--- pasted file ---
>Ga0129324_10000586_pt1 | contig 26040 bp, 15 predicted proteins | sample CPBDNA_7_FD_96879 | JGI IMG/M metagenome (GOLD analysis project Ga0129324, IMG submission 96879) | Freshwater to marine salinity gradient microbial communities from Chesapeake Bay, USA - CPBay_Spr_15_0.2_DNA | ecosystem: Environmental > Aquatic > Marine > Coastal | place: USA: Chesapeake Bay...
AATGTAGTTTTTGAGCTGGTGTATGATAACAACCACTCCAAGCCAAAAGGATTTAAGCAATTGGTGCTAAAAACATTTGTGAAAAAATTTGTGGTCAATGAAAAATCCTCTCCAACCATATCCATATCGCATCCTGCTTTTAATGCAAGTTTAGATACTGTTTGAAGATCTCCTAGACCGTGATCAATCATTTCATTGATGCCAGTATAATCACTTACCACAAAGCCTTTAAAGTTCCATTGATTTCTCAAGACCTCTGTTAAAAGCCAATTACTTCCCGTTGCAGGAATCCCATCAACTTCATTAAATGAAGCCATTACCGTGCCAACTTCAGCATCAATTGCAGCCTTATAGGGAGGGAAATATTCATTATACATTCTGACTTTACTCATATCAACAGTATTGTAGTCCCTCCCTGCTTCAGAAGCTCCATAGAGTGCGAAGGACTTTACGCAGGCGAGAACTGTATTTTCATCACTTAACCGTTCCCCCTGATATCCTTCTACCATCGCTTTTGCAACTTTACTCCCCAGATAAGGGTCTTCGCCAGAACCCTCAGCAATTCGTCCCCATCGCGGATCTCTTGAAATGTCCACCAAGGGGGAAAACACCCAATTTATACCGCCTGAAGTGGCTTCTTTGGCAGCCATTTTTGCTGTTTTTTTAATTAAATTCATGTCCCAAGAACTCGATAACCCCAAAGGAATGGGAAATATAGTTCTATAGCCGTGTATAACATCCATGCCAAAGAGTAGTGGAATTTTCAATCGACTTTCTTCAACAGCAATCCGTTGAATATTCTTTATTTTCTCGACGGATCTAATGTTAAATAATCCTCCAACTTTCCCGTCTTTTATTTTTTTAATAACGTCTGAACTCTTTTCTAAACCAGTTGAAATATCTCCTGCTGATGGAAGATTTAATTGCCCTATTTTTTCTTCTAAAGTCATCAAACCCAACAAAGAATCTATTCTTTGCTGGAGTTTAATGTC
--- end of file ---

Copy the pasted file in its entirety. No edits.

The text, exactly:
>Ga0129324_10000586_pt1 | contig 26040 bp, 15 predicted proteins | sample CPBDNA_7_FD_96879 | JGI IMG/M metagenome (GOLD analysis project Ga0129324, IMG submission 96879) | Freshwater to marine salinity gradient microbial communities from Chesapeake Bay, USA - CPBay_Spr_15_0.2_DNA | ecosystem: Environmental > Aquatic > Marine > Coastal | place: USA: Chesapeake Bay...
AATGTAGTTTTTGAGCTGGTGTATGATAACAACCACTCCAAGCCAAAAGGATTTAAGCAATTGGTGCTAAAAACATTTGTGAAAAAATTTGTGGTCAATGAAAAATCCTCTCCAACCATATCCATATCGCATCCTGCTTTTAATGCAAGTTTAGATACTGTTTGAAGATCTCCTAGACCGTGATCAATCATTTCATTGATGCCAGTATAATCACTTACCACAAAGCCTTTAAAGTTCCATTGATTTCTCAAGACCTCTGTTAAAAGCCAATTACTTCCCGTTGCAGGAATCCCATCAACTTCATTAAATGAAGCCATTACCGTGCCAACTTCAGCATCAATTGCAGCCTTATAGGGAGGGAAATATTCATTATACATTCTGACTTTACTCATATCAACAGTATTGTAGTCCCTCCCTGCTTCAGAAGCTCCATAGAGTGCGAAGGACTTTACGCAGGCGAGAACTGTATTTTCATCACTTAACCGTTCCCCCTGATATCCTTCTACCATCGCTTTTGCAACTTTACTCCCCAGATAAGGGTCTTCGCCAGAACCCTCAGCAATTCGTCCCCATCGCGGATCTCTTGAAATGTCCACCAAGGGGGAAAACACCCAATTTATACCGCCTGAAGTGGCTTCTTTGGCAGCCATTTTTGCTGTTTTTTTAATTAAATTCATGTCCCAAGAACTCGATAACCCCAAAGGAATGGGAAATATAGTTCTATAGCCGTGTATAACATCCATGCCAAAGAGTAGTGGAATTTTCAATCGACTTTCTTCAACAGCAATCCGTTGAATATTCTTTATTTTCTCGACGGATCTAATGTTAAATAATCCTCCAACTTTCCCGTCTTTTATTTTTTTAATAACGTCTGAACTCTTTTCTAAACCAGTTGAAATATCTCCTGCTGATGGAAGATTTAATTGCCCTATTTTTTCTTCTAAAGTCATCAAACCCAACAAAGAATCTATTCTTTGCTGGAGTTTAATGTC